The Last Castle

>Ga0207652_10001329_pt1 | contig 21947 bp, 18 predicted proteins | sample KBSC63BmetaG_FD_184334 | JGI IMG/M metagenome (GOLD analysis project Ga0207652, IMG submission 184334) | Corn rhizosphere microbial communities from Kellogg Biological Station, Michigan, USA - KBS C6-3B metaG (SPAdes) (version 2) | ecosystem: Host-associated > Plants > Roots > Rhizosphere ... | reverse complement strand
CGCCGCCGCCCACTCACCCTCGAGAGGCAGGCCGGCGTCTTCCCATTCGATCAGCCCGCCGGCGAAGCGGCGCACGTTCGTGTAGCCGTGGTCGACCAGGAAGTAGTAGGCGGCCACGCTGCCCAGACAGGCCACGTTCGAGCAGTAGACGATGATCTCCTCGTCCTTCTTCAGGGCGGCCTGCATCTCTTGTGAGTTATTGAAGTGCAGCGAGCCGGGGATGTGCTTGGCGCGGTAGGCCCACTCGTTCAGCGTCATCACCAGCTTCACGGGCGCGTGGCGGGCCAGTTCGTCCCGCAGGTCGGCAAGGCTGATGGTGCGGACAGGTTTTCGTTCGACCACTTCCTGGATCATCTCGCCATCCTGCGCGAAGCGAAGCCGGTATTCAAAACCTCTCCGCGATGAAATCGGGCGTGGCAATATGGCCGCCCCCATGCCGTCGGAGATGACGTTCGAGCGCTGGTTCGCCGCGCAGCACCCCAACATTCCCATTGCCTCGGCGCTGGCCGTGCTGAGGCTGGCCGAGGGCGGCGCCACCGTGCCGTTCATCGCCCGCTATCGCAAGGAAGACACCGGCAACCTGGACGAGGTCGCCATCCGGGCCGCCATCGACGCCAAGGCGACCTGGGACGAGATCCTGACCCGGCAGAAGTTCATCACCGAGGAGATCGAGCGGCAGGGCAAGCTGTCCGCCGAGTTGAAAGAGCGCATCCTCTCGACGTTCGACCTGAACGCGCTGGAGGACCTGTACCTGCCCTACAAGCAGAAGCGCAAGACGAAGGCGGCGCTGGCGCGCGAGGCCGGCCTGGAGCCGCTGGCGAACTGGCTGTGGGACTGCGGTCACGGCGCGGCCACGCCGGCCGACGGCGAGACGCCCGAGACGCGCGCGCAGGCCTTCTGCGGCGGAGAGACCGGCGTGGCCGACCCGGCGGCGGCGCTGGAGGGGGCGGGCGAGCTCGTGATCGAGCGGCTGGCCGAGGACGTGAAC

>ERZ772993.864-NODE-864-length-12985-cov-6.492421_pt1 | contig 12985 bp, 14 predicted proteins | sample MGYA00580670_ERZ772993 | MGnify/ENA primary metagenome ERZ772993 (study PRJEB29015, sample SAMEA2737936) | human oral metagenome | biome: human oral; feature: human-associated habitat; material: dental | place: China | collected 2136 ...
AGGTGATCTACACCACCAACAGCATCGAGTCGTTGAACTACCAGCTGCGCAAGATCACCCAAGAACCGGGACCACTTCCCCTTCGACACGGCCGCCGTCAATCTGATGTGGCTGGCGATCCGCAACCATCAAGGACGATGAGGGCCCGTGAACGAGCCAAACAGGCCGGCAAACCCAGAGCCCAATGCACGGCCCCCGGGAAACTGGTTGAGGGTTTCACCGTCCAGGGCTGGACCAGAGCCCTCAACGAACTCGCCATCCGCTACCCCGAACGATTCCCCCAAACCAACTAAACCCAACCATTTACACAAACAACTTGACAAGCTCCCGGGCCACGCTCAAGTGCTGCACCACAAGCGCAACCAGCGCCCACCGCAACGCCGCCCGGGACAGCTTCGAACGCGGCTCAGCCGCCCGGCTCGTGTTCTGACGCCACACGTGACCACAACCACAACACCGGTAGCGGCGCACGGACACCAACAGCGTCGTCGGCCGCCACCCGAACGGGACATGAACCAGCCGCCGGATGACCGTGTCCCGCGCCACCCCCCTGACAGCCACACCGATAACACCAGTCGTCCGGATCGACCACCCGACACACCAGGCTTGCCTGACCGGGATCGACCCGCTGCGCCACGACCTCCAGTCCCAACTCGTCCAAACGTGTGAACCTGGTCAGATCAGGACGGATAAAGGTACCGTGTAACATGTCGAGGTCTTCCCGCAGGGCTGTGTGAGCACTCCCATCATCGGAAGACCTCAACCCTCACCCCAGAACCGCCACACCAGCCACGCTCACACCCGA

Since hanging up the mic as the oft-blurbed critic at a Los Angeles radio station, Rod Lurie has developed a directorial specialty: political thrillers for viewers who can't name the branches of the federal government. His latest transplants the action from the conspiracy-rich Washington D.C. of The Contender, a city filled with heroes and villains of Dickensian proportions, to the claustrophobic confines of a military prison. Though it discards most of the overt politics, Lurie's clear divide between good and evil survives the move intact. On one side stands James Gandolfini, the prison's draconian director, who's introduced listening to the music of Antonio Salieri (a none-too-subtle suggestion of a rivalry to come) and shown frequently polishing and cleaning objects around his office. On the other stands Robert Redford, a three-star general court-martialed for an act of insubordination that cost several of his men their lives. Initially content to serve out his term and go home, Redford gets drawn into prison politics as he observes the abuses around him. Just how powerful is Gandolfini? Apparently powerful enough to control the weather. In one scene, he sentences a stuttering former corporal to stand for hours in the rain. Protesting this cruel and unusual punishment, Redford quickly receives some of his own when, in the next scene, Gandolfini forces him to move rocks in the blistering sun. Eventually, the inmates begin to follow Redford as he sets up a new, quasi-military order that restores their self-respect—a remarkably easy task, considering that these are supposedly hardened criminals. Like The Green Mile, Castle frequently references its characters' dastardly pasts, then presents near-innocents incapable of cutting their own steaks. Castle's military-prison setting could just as easily be an especially tough inner-city high school, with Redford as a teacher who sets it straight. But for all that, the film still mostly works, and its cast doesn't hurt. Redford and Gandolfini both underplay nicely, giving their stock characters suggestions of depth, as does Mark Ruffalo, playing the sole character whose loyalties have a hint of ambiguity. And though Lurie is a shameless button-pusher, the buttons he chooses do work, at least until the finale, which has to be seen to be disbelieved. After borrowing liberally from Cool Hand Luke, The Bridge On The River Kwai, and The Shawshank Redemption, the script by Graham Yost (Speed) and David Scarpa brings in a good-guys-vs.-bad-guys action sequence that resembles nothing so much as the Ewoks-vs.-stormtroopers segment of Return Of The Jedi. The film collapses back to its basic elements, but given Lurie's unsophisticated materials, it's remarkable that he keeps it together as long as he does.